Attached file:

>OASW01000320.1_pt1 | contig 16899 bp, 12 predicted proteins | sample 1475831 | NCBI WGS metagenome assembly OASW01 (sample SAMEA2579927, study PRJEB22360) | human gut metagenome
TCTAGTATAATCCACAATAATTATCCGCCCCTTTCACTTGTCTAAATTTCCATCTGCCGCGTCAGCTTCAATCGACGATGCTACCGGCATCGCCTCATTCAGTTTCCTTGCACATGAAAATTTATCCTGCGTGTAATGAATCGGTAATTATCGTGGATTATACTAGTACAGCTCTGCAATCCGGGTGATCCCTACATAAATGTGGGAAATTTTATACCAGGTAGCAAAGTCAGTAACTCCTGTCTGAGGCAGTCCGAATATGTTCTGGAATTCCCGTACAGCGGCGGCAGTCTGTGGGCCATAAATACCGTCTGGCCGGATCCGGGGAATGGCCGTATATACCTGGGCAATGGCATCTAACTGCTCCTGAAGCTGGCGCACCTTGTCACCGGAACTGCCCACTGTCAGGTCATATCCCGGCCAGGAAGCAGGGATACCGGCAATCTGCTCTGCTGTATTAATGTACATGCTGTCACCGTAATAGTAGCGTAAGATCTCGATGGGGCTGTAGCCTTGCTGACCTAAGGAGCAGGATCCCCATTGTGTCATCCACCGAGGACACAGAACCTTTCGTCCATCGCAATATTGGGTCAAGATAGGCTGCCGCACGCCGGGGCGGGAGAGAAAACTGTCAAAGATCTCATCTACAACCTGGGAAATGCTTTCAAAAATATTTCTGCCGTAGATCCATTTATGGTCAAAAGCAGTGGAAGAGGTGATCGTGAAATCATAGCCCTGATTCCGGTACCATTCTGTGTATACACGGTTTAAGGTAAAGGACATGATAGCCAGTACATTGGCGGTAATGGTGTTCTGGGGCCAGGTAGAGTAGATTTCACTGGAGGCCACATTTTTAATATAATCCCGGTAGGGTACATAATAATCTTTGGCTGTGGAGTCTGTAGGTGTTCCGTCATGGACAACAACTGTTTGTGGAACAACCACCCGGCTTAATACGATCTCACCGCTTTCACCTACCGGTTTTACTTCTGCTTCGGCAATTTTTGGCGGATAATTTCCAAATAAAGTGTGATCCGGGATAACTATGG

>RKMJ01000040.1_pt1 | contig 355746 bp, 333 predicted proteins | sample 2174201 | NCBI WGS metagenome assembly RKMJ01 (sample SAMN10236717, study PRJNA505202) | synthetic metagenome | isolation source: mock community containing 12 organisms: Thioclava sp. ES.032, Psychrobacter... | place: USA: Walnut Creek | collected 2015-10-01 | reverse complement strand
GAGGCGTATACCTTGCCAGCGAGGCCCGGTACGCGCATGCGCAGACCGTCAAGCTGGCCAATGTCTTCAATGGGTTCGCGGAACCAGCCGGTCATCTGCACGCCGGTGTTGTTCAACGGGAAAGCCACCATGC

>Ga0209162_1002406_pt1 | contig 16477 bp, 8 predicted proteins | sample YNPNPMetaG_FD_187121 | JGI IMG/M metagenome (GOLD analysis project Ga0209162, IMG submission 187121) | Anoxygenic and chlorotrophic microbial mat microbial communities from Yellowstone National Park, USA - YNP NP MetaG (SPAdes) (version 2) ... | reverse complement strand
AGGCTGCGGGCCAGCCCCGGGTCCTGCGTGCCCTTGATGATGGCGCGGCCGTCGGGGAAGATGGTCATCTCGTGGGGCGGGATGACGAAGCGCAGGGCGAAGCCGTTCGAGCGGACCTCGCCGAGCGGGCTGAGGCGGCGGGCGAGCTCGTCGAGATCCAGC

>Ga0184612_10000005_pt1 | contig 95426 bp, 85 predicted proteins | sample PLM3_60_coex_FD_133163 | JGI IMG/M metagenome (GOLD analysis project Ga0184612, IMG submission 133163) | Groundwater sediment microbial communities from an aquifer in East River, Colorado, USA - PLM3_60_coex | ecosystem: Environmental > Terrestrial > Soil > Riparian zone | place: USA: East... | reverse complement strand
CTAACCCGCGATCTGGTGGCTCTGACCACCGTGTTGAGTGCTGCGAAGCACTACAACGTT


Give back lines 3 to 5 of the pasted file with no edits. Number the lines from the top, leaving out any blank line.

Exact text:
>RKMJ01000040.1_pt1 | contig 355746 bp, 333 predicted proteins | sample 2174201 | NCBI WGS metagenome assembly RKMJ01 (sample SAMN10236717, study PRJNA505202) | synthetic metagenome | isolation source: mock community containing 12 organisms: Thioclava sp. ES.032, Psychrobacter... | place: USA: Walnut Creek | collected 2015-10-01 | reverse complement strand
GAGGCGTATACCTTGCCAGCGAGGCCCGGTACGCGCATGCGCAGACCGTCAAGCTGGCCAATGTCTTCAATGGGTTCGCGGAACCAGCCGGTCATCTGCACGCCGGTGTTGTTCAACGGGAAAGCCACCATGC

>Ga0209162_1002406_pt1 | contig 16477 bp, 8 predicted proteins | sample YNPNPMetaG_FD_187121 | JGI IMG/M metagenome (GOLD analysis project Ga0209162, IMG submission 187121) | Anoxygenic and chlorotrophic microbial mat microbial communities from Yellowstone National Park, USA - YNP NP MetaG (SPAdes) (version 2) ... | reverse complement strand